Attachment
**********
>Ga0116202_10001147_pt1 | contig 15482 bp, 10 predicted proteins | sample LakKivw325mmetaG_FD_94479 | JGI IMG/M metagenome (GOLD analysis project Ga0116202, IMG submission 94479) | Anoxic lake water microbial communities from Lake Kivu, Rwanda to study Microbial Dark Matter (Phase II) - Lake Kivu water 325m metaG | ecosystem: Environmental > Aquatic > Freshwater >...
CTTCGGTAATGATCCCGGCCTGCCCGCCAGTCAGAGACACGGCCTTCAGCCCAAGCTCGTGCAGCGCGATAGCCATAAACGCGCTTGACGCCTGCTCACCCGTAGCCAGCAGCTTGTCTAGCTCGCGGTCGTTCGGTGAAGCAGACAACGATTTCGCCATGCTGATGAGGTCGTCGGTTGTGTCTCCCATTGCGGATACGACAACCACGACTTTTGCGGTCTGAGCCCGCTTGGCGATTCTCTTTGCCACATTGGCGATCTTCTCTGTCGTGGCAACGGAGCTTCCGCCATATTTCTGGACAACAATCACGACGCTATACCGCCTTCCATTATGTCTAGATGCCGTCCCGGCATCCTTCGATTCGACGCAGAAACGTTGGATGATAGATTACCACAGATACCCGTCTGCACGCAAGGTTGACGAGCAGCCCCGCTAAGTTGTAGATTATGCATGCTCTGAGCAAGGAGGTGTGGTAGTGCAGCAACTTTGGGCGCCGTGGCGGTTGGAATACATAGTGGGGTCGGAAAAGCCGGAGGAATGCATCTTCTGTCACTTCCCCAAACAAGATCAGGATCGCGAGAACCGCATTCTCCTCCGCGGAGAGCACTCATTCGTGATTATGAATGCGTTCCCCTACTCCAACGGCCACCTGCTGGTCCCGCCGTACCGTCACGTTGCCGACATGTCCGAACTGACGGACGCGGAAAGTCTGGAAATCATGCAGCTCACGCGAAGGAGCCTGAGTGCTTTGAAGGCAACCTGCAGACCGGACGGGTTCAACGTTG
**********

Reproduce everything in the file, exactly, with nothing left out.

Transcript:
>Ga0116202_10001147_pt1 | contig 15482 bp, 10 predicted proteins | sample LakKivw325mmetaG_FD_94479 | JGI IMG/M metagenome (GOLD analysis project Ga0116202, IMG submission 94479) | Anoxic lake water microbial communities from Lake Kivu, Rwanda to study Microbial Dark Matter (Phase II) - Lake Kivu water 325m metaG | ecosystem: Environmental > Aquatic > Freshwater >...
CTTCGGTAATGATCCCGGCCTGCCCGCCAGTCAGAGACACGGCCTTCAGCCCAAGCTCGTGCAGCGCGATAGCCATAAACGCGCTTGACGCCTGCTCACCCGTAGCCAGCAGCTTGTCTAGCTCGCGGTCGTTCGGTGAAGCAGACAACGATTTCGCCATGCTGATGAGGTCGTCGGTTGTGTCTCCCATTGCGGATACGACAACCACGACTTTTGCGGTCTGAGCCCGCTTGGCGATTCTCTTTGCCACATTGGCGATCTTCTCTGTCGTGGCAACGGAGCTTCCGCCATATTTCTGGACAACAATCACGACGCTATACCGCCTTCCATTATGTCTAGATGCCGTCCCGGCATCCTTCGATTCGACGCAGAAACGTTGGATGATAGATTACCACAGATACCCGTCTGCACGCAAGGTTGACGAGCAGCCCCGCTAAGTTGTAGATTATGCATGCTCTGAGCAAGGAGGTGTGGTAGTGCAGCAACTTTGGGCGCCGTGGCGGTTGGAATACATAGTGGGGTCGGAAAAGCCGGAGGAATGCATCTTCTGTCACTTCCCCAAACAAGATCAGGATCGCGAGAACCGCATTCTCCTCCGCGGAGAGCACTCATTCGTGATTATGAATGCGTTCCCCTACTCCAACGGCCACCTGCTGGTCCCGCCGTACCGTCACGTTGCCGACATGTCCGAACTGACGGACGCGGAAAGTCTGGAAATCATGCAGCTCACGCGAAGGAGCCTGAGTGCTTTGAAGGCAACCTGCAGACCGGACGGGTTCAACGTTG